A shocking government edict that a Christian-run homeless shelter in Casper, Wyoming, must hire an admitted atheist as an employee has been resolved in favor of the Christian organization.
The Wyoming Rescue Mission serves the needy residents of Casper through its homeless shelter, clothing voucher service, faith-based recovery programs and life-rebuilding assistance.
In 2020, an applicant responding to an employment advertisement from the rescue mission truthfully admitted that he was a person of “no faith.” When the rescue mission declined to offer him a position because he was not of the Christian faith, the applicant complained to the federal Equal Employment Opportunity Commission and the Wyoming equivalent, the Wyoming Department of Workforce Services.
When the two regulatory agencies informed the rescue mission it could only require its “ministers” – which the government bureaucrats defined as leaders of the organization – to be Christians, the rescue mission asked the government entities to reconsider, and argued their position unsuccessfully for months.
Finally, this past September the rescue mission sued the agencies with help from attorneys from Alliance Defending Freedom (ADF). The legal Complaint filed in a Wyoming federal court asserted the agencies had seriously misread federal employment law – known as Title VII – as well as past U.S. Supreme Court decisions on religious hiring and the First Amendment.
In a good-news ending to the story, ADF has announced a settlement with the federal and state agencies that recognizes that the rescue mission has the right to hire co-religionists for all its positions, not just those who qualify as “ministers.”
“The First Amendment protects Wyoming Rescue Mission’s freedom to hire those who share its beliefs without being threatened and investigated by the government,” said ADF Legal Counsel Jacob Reed in the press release. “We’re pleased to favorably settle this case for the rescue mission so it can continue its critical work of serving some of Casper’s most vulnerable citizens and spreading the gospel.”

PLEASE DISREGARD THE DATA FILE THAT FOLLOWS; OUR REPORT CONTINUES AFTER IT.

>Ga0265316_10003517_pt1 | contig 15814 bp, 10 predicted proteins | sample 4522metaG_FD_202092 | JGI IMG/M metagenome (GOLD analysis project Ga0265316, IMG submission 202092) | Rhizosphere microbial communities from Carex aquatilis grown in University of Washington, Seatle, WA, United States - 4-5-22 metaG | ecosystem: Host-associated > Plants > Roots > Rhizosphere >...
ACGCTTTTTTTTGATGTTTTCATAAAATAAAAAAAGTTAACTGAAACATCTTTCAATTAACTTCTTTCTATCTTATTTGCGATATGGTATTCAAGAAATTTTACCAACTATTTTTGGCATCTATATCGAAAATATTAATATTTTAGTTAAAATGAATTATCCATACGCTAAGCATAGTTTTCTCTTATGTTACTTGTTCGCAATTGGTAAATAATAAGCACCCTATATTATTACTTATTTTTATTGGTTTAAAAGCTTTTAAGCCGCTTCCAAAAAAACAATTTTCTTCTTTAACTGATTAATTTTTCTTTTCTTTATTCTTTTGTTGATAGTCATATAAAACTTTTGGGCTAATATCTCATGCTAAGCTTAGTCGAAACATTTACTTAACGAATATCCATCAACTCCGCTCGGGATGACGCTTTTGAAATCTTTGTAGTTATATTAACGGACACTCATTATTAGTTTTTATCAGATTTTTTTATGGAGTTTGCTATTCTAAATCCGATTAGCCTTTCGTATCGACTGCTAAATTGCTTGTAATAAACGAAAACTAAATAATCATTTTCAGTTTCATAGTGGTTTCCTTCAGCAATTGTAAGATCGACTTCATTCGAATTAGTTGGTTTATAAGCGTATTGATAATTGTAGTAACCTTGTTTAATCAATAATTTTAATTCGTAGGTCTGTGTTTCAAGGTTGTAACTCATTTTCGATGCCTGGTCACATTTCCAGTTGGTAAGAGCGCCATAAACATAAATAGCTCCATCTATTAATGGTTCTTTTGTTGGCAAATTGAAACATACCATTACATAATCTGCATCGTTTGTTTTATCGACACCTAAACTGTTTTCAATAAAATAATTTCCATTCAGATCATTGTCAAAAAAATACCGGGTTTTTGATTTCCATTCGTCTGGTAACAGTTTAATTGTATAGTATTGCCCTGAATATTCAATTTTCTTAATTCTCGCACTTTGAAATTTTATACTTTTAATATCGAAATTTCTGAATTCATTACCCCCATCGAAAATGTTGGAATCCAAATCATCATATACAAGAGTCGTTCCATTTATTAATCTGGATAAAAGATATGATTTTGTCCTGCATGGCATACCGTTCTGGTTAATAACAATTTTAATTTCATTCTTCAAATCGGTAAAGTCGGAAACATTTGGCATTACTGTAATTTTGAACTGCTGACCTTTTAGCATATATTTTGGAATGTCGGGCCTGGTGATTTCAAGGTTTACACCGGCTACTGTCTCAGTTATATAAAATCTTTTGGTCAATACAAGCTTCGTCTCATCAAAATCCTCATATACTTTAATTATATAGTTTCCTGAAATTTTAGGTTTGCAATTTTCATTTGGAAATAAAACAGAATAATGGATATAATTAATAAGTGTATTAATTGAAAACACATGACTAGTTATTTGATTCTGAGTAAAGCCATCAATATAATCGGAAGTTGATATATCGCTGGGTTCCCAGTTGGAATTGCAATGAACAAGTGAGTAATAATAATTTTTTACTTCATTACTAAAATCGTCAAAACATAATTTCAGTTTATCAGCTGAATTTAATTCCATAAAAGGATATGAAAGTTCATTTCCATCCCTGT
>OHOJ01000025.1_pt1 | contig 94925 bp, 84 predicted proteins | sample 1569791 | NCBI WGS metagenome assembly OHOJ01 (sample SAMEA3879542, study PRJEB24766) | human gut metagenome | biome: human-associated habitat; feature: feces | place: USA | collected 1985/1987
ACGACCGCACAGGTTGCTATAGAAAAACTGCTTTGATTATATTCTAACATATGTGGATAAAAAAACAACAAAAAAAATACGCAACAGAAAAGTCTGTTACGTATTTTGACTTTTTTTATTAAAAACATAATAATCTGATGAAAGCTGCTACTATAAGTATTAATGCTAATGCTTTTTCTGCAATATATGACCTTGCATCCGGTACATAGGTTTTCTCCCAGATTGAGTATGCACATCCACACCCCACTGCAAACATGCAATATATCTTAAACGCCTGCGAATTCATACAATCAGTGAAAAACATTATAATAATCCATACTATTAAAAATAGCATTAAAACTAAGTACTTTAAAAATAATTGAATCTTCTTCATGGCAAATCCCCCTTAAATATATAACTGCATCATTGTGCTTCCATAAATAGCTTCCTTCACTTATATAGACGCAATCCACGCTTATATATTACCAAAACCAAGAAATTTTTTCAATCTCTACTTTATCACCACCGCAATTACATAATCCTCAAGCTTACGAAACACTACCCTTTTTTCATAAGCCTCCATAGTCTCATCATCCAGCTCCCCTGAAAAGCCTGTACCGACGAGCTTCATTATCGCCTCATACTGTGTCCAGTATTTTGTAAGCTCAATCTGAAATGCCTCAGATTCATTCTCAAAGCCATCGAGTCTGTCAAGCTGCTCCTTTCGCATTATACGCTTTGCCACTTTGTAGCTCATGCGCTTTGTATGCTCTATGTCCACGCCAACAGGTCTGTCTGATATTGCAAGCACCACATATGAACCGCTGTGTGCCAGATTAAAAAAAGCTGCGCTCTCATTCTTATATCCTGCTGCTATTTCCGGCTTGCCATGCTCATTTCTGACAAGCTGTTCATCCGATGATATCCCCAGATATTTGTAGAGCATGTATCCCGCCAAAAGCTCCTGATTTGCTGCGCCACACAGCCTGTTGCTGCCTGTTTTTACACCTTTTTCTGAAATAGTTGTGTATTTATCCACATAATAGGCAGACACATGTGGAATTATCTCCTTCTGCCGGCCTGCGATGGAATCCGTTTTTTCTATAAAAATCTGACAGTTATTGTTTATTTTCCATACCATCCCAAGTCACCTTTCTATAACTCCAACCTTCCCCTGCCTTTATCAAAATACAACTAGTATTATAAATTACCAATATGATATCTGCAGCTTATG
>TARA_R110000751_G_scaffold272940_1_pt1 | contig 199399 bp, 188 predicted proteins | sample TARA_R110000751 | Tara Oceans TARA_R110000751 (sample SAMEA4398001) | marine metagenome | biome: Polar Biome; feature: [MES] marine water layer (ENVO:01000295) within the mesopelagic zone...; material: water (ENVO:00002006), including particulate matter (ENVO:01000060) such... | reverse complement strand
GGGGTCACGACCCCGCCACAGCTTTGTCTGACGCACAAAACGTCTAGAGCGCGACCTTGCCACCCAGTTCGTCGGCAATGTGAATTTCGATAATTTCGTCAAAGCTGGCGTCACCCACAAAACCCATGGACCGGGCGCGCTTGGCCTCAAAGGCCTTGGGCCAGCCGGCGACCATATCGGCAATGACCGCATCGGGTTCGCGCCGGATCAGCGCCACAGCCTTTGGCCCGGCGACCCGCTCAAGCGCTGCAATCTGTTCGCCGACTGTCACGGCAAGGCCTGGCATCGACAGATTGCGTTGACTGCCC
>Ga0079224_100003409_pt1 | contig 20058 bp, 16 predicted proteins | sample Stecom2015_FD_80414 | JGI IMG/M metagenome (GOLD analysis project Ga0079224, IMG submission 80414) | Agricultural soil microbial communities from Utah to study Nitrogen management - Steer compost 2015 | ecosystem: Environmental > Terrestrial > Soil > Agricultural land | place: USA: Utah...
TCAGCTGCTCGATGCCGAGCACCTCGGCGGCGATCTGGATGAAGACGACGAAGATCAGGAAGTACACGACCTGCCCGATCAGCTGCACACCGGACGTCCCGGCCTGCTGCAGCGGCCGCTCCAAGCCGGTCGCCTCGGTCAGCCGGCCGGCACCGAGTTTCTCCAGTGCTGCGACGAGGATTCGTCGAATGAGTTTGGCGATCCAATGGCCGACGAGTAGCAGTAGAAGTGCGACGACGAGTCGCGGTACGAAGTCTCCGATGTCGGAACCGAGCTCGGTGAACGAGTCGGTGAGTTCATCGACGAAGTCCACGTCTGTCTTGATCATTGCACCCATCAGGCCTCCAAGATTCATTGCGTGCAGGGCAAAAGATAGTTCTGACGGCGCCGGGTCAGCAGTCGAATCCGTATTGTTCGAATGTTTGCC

As part of the settlement of the case, the rescue mission will receive a yet-to-be-determined amount of attorney’s fees it incurred in vindicating its rights.
According to ADF, last year the rescue mission served 60,862 free meals to the public; provided 41,037 beds for men, women, and children; enrolled 92 Discipleship Recovery Program participants; offered 5,597 case management sessions; and gave 1,208 thrift store vouchers worth $39,649.92 that provided free clothing and essentials to families and guests in need.
Title VII, which generally prohibits various types of discrimination in employment for entities with 15 or more employees, also contains a specific allowance for religious organizations to hire like-minded employees. That provision simply applies the First Amendment’s religious freedom protections to the employment field:
“SEC. 2000e-1. [Section 702]
“(a) Inapplicability of subchapter to certain aliens and employees of religious entities
“This subchapter shall not apply to an employer with respect to the employment of aliens outside any State, or to a religious corporation, association, educational institution, or society with respect to the employment of individuals of a particular religion to perform work connected with the carrying on by such corporation, association, educational institution, or society of its activities” (emphasis added).
It would have come as a rude surprise to Christian churches and organizations across the country if they were told by federal and state governments that the only employees they could require to be Christians were the pastors or leaders of the organization. (And that same scenario could have applied to the churches and organizations of any other faith.)
Thankfully, the egregious legal error was corrected due to the involvement of ADF attorneys.
But it’s a dangerous government mistake that should not be repeated elsewhere.
Photo from Shutterstock.
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